At the time of screening (24 h prior to randomization) physiologic data were recorded and relevant laboratory, radiographic and clinical findings were collected. Throughout the complete study period, data on ventilator settings, laboratory, physiologic, radiographic and interventional data were recorded. Relevant data of the ventilation management (V
T, PEEP, P
plat, minute ventilation, proportion of spontaneous ventilation on minute ventilation, arterial oxygen saturation) as well as results of the blood gas analyses (PaO2, PaCO2, pH) were recorded three times daily (8 a.m., 2 p.m., 10 p.m.) and the mean values of repeated measures were used for further analysis. SOFA score, SAPS-II and RASS scores were calculated daily (8 a.m.).
In addition, in a subgroup of study patients of the Regensburg University Hospital, depending on ‘in-the-daytime’-availability of requested lab values, the levels of proinflammatory cytokines (tumour necrosis factor [TNF], interleukin 6 [IL-6] and interleukin 8 [IL-8]) were assessed from serum probes of avECCO2-R-patients (n = 20) and control patients (n = 15) at various time points during the study, since the measurement of these parameters is part of the routine laboratory program in this hospital. Furthermore, in all participating centers the daily cumulative doses of vasopressors (norepinephrine, adrenaline, dobutamine), sedative and analgesic agents (sufentanil, propofol, midazolam) and net fluid balances were calculated in each patient and recorded.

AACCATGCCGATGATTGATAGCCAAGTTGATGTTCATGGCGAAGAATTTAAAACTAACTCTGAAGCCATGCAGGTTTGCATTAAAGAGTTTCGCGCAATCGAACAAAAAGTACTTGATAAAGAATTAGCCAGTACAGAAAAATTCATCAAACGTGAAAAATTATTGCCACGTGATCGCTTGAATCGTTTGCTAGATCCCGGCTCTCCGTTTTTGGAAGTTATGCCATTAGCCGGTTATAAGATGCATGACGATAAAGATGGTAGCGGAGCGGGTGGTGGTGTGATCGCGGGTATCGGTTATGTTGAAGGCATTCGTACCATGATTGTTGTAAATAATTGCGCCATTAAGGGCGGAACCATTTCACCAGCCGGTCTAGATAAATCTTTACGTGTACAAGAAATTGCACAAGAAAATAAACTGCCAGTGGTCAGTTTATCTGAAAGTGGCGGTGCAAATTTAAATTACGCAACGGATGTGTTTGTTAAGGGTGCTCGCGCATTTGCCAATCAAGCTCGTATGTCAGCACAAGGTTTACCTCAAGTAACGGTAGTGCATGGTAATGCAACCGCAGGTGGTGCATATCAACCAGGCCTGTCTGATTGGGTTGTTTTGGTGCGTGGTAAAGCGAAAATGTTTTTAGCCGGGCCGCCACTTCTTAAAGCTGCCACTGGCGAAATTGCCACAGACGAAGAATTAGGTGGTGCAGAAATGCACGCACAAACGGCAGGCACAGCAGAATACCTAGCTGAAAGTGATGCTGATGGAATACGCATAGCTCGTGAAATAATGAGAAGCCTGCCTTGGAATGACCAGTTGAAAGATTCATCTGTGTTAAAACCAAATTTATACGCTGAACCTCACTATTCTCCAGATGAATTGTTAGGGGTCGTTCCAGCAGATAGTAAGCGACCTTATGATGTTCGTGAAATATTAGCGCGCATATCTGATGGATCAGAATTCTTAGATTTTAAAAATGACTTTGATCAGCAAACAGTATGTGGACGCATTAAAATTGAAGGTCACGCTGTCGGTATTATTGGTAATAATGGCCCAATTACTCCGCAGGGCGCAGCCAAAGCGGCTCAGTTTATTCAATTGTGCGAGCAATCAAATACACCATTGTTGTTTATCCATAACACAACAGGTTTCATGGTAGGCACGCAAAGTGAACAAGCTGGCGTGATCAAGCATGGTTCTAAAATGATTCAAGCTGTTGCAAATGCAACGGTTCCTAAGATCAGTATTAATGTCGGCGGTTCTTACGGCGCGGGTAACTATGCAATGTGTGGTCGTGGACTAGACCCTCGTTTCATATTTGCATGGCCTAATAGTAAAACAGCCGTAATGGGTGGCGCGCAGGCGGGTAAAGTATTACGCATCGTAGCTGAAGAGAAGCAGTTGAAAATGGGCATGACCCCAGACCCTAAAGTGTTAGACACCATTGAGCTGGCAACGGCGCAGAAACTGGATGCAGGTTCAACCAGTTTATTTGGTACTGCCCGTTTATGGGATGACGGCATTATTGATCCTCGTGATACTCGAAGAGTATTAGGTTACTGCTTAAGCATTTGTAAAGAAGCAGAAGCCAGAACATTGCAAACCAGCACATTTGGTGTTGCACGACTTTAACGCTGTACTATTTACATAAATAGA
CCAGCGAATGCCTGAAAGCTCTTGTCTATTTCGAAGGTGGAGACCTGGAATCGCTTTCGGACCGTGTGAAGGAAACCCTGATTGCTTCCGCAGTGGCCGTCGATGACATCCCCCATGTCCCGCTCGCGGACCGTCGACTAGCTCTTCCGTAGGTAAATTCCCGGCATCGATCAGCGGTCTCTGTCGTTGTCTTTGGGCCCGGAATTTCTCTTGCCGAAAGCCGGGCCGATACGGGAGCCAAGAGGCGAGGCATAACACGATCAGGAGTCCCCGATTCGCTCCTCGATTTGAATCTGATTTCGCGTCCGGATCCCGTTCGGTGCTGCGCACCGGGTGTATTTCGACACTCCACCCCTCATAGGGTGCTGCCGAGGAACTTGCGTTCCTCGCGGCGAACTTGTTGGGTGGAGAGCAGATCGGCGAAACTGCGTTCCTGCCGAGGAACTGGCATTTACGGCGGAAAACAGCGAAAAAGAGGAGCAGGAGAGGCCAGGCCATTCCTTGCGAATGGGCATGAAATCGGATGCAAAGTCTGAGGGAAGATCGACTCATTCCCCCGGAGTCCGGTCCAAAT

The primary outcome parameter was the proportion of days without assisted ventilation in a 28-day period (“ventilator-free” days within 28 days [28-VFD]) and in a 60 days period (“ventilator-free” days within 60 days [60-VFD]) .
Secondary outcomes were: inspiratory plateau pressure levels (P
plat), the proportion of spontaneous breathing as a percentage of the minute ventilation (automatically calculated by the ventilator’s software), the RASS score, hemodynamic changes, the incidence of complications or adverse reactions, the frequency and duration of other adjunctive therapeutic measures, transfusion requirements [packed red blood cell transfusions (units), fresh frozen plasma units, platelet transfusion], the daily cumulative doses of analgesic and sedative agents, cumulative catecholamine requirements/24 h throughout the study period, frequency and duration of renal replacement therapy, the number of failing organs, the “organ-failure-free days” within 28 days after randomisation, and “in-hospital” mortality.